Homewood Suites

The impact of the 2020 COVID pandemic devastated the hospitality industry, with many hotels, shuttered to cut their losses, and most others suffering their lowest occupancies ever. But a few special properties have broken the norms, and have never slowed down: to wit, Homewood Suite, Savannah. Located on the Savannah River in the heart of the historic district, ‘sold-out’ is old news. The owner says, “Give me a hotel with balconies overlooking the river, and we’re in business.”

The city is extremely protective of its treasure – the historic downtown district, regarded as one of the most inviting in the country. A new building in the district must be deemed “appropriate” by the Historic Review Board to be permitted. That doesn’t mean developers have to imitate the 18th/19th century architecture. But rather, the requirement is to respect the built legacy of the city with the new arrivals being in scale, in massing and in harmony with their elderly neighbors. With the Homewood Suites, this meant the façade had to be mostly masonry (brick and stone), had to have broken massing with façade in’s and out’s and parapet up’s and down’s. Further, window proportions had to sync with the golden 3- to-5 window proportions common to the city. The stone had to natural, so we specified rough-cut granite, straight from a quarry in Elberton, GA.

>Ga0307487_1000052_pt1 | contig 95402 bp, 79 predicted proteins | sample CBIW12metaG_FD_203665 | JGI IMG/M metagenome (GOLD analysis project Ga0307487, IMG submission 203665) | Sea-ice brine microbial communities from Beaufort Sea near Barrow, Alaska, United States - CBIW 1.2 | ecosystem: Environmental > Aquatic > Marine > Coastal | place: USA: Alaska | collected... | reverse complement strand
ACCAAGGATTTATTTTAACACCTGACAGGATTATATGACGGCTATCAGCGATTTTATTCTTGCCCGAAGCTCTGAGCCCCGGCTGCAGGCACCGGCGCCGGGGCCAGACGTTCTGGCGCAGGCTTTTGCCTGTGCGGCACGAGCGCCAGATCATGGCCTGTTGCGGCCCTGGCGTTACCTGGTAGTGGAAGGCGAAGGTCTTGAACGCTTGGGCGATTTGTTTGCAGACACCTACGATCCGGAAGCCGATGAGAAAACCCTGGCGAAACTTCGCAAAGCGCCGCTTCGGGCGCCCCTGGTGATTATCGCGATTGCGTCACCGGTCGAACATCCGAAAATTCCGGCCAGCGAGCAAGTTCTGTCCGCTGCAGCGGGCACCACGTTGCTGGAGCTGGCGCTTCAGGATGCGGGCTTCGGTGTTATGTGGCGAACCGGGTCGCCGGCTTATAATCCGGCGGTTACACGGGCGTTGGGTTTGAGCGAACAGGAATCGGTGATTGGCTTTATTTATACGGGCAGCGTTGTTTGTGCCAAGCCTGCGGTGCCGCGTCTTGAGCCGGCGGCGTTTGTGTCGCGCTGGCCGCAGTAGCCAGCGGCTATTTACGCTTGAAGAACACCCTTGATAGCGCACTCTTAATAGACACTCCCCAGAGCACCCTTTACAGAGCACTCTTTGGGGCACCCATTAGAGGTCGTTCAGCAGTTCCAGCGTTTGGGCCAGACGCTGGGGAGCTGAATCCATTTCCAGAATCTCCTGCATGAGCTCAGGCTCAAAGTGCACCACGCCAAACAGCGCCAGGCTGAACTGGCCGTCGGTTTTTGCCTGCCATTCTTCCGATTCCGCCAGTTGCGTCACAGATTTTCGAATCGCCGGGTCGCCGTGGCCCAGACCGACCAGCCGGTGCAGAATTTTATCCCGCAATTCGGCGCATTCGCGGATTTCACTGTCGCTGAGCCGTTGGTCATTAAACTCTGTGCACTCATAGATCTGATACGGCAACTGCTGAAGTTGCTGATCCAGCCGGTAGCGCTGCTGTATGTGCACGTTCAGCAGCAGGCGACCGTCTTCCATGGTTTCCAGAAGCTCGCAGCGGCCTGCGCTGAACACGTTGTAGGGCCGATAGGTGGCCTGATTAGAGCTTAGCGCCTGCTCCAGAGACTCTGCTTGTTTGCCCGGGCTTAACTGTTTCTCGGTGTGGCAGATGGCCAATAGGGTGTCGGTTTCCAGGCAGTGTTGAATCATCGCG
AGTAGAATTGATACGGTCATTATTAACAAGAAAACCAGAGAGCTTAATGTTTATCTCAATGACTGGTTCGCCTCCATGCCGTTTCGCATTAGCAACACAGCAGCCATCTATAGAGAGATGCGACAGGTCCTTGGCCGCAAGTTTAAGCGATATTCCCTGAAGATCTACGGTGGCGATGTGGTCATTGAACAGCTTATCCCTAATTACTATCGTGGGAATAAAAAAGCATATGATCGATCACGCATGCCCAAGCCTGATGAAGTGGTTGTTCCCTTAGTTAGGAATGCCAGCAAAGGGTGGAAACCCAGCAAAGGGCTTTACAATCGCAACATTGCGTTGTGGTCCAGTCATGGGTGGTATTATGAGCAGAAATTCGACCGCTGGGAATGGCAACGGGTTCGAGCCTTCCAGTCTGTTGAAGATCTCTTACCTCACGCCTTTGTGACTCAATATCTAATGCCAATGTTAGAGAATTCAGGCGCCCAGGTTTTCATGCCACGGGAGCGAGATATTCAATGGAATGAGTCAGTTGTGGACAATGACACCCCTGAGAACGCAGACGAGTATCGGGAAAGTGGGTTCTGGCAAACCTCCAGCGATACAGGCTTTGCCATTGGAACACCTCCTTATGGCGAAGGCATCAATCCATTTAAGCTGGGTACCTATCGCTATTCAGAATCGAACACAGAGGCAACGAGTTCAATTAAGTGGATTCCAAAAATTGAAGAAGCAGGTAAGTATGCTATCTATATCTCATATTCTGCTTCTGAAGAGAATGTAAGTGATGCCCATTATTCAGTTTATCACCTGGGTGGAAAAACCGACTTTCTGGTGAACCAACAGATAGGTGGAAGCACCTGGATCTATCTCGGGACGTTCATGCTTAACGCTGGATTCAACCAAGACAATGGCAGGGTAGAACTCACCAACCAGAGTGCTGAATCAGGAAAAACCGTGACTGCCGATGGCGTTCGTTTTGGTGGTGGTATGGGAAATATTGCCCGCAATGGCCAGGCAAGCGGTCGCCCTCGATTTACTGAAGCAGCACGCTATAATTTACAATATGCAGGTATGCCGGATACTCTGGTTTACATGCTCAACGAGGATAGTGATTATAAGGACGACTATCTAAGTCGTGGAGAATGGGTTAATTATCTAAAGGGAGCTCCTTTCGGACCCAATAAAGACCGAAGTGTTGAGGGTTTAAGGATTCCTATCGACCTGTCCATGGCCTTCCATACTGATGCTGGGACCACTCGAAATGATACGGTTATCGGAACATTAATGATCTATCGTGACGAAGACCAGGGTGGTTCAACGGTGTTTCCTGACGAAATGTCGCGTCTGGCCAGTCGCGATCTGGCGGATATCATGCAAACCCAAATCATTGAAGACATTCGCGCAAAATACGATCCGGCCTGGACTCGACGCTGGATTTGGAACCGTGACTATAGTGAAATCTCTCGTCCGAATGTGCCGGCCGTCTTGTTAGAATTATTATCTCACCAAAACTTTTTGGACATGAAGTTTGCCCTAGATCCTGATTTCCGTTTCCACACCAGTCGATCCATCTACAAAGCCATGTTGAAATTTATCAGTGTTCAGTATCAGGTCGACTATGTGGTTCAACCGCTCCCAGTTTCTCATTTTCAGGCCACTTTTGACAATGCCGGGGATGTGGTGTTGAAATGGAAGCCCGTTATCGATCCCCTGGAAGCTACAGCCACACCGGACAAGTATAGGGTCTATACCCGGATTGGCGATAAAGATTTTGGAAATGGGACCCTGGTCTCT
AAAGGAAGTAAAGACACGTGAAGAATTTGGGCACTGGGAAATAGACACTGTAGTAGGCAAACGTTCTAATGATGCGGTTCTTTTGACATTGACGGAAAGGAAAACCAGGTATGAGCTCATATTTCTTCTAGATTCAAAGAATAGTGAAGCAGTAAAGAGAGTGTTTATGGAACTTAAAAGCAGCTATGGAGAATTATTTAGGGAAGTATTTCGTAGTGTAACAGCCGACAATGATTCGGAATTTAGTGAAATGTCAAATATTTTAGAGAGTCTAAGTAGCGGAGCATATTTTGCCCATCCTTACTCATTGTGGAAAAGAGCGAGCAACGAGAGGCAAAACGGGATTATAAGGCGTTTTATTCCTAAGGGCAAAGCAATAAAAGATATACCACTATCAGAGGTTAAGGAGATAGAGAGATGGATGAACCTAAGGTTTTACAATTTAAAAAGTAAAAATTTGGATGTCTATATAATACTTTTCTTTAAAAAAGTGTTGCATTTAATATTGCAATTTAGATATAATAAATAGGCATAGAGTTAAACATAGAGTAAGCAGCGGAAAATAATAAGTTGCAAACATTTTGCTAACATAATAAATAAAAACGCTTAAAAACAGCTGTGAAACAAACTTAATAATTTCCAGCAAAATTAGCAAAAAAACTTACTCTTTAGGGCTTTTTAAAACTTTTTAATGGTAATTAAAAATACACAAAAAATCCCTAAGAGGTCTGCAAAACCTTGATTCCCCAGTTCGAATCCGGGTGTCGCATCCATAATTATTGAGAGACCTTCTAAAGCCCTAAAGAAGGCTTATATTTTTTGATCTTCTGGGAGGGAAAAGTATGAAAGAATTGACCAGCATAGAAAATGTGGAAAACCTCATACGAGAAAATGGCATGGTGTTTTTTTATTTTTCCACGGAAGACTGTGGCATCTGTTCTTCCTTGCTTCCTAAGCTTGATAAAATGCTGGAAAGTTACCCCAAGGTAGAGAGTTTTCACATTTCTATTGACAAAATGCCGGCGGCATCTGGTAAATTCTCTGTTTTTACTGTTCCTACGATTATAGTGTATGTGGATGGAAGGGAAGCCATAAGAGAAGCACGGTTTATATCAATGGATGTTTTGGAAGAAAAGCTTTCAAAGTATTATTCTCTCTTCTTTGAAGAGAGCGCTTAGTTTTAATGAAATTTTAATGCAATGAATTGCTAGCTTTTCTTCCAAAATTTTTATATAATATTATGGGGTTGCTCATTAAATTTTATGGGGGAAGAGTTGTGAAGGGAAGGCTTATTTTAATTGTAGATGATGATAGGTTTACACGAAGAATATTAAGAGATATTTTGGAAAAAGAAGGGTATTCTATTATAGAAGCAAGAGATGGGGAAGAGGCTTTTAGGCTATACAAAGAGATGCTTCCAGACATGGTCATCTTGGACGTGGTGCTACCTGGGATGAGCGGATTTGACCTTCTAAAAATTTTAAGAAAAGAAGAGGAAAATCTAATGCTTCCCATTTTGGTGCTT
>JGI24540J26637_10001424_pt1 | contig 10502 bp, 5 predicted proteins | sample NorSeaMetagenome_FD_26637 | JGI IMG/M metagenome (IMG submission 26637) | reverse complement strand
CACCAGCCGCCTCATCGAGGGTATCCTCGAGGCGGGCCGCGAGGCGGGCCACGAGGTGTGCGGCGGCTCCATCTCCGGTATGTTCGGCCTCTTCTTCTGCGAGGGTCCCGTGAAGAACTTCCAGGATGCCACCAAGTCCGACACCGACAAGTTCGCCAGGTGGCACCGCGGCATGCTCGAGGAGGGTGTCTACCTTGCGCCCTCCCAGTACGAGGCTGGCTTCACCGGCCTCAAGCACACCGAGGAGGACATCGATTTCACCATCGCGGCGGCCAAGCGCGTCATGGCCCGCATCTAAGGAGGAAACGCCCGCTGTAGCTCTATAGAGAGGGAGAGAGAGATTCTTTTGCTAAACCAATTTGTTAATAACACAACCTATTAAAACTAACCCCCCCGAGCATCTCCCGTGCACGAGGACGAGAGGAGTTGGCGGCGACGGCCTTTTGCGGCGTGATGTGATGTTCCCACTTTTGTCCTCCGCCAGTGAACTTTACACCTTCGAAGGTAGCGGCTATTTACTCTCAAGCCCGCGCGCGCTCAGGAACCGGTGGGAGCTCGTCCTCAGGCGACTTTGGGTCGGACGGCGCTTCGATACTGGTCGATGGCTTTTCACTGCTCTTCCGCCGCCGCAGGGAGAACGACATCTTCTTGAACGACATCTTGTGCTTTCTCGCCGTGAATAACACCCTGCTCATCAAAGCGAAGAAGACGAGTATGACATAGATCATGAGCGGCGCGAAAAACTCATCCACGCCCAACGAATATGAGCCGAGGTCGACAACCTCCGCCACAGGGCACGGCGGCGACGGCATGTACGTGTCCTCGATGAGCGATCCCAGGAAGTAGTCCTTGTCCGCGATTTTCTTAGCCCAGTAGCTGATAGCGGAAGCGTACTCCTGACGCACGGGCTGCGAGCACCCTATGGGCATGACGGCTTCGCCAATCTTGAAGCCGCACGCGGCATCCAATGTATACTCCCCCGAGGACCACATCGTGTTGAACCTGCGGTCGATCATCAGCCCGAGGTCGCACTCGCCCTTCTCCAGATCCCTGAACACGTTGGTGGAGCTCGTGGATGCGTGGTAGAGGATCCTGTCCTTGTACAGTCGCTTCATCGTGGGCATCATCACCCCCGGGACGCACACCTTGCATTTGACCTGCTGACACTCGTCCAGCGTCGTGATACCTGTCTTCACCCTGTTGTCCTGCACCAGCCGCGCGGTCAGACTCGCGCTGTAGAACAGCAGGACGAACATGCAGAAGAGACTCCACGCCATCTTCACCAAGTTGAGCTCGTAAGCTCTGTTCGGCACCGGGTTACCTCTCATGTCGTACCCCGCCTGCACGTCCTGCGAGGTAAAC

The primary entry to the hotel is on River Street, but access to the city is a story higher on Bay Street, which required creative foundation steps for the transition. The site was further challenged with both weak and contaminated soils. Deep foundation and careful handling/disposal of the hazardous materials were required. During excavation, an ancient pirate’s tunnel was uncovered, creating the expected buzz among the historic preservationists.

The hotel was given a bonus story of building height by the city, in return for the developer committing to extra ‘green’ features in the building. A 10,000 SF array of solar panels is on part of the roof, and remaining roof areas have intense roof gardens. Rainwater is harvested in a cellar cistern, for use in landscape irrigation.

Savannah, GA